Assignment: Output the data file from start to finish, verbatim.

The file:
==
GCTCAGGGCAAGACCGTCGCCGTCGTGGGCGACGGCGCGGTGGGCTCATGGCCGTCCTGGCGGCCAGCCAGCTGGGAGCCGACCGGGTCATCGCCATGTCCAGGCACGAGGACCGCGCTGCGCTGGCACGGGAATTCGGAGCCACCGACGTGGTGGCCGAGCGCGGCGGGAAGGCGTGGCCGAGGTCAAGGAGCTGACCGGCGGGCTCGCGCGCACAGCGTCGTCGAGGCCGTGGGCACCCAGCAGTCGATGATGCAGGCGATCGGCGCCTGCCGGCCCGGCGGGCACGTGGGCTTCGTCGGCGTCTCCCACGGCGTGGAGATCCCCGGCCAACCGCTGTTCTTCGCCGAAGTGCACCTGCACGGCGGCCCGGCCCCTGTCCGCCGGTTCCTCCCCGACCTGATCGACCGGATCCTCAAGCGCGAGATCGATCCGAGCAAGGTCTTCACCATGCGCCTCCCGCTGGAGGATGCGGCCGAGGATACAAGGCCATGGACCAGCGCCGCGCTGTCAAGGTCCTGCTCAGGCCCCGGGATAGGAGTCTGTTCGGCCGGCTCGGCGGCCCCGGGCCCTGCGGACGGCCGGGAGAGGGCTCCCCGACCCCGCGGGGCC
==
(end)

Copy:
GCTCAGGGCAAGACCGTCGCCGTCGTGGGCGACGGCGCGGTGGGCTCATGGCCGTCCTGGCGGCCAGCCAGCTGGGAGCCGACCGGGTCATCGCCATGTCCAGGCACGAGGACCGCGCTGCGCTGGCACGGGAATTCGGAGCCACCGACGTGGTGGCCGAGCGCGGCGGGAAGGCGTGGCCGAGGTCAAGGAGCTGACCGGCGGGCTCGCGCGCACAGCGTCGTCGAGGCCGTGGGCACCCAGCAGTCGATGATGCAGGCGATCGGCGCCTGCCGGCCCGGCGGGCACGTGGGCTTCGTCGGCGTCTCCCACGGCGTGGAGATCCCCGGCCAACCGCTGTTCTTCGCCGAAGTGCACCTGCACGGCGGCCCGGCCCCTGTCCGCCGGTTCCTCCCCGACCTGATCGACCGGATCCTCAAGCGCGAGATCGATCCGAGCAAGGTCTTCACCATGCGCCTCCCGCTGGAGGATGCGGCCGAGGATACAAGGCCATGGACCAGCGCCGCGCTGTCAAGGTCCTGCTCAGGCCCCGGGATAGGAGTCTGTTCGGCCGGCTCGGCGGCCCCGGGCCCTGCGGACGGCCGGGAGAGGGCTCCCCGACCCCGCGGGGCC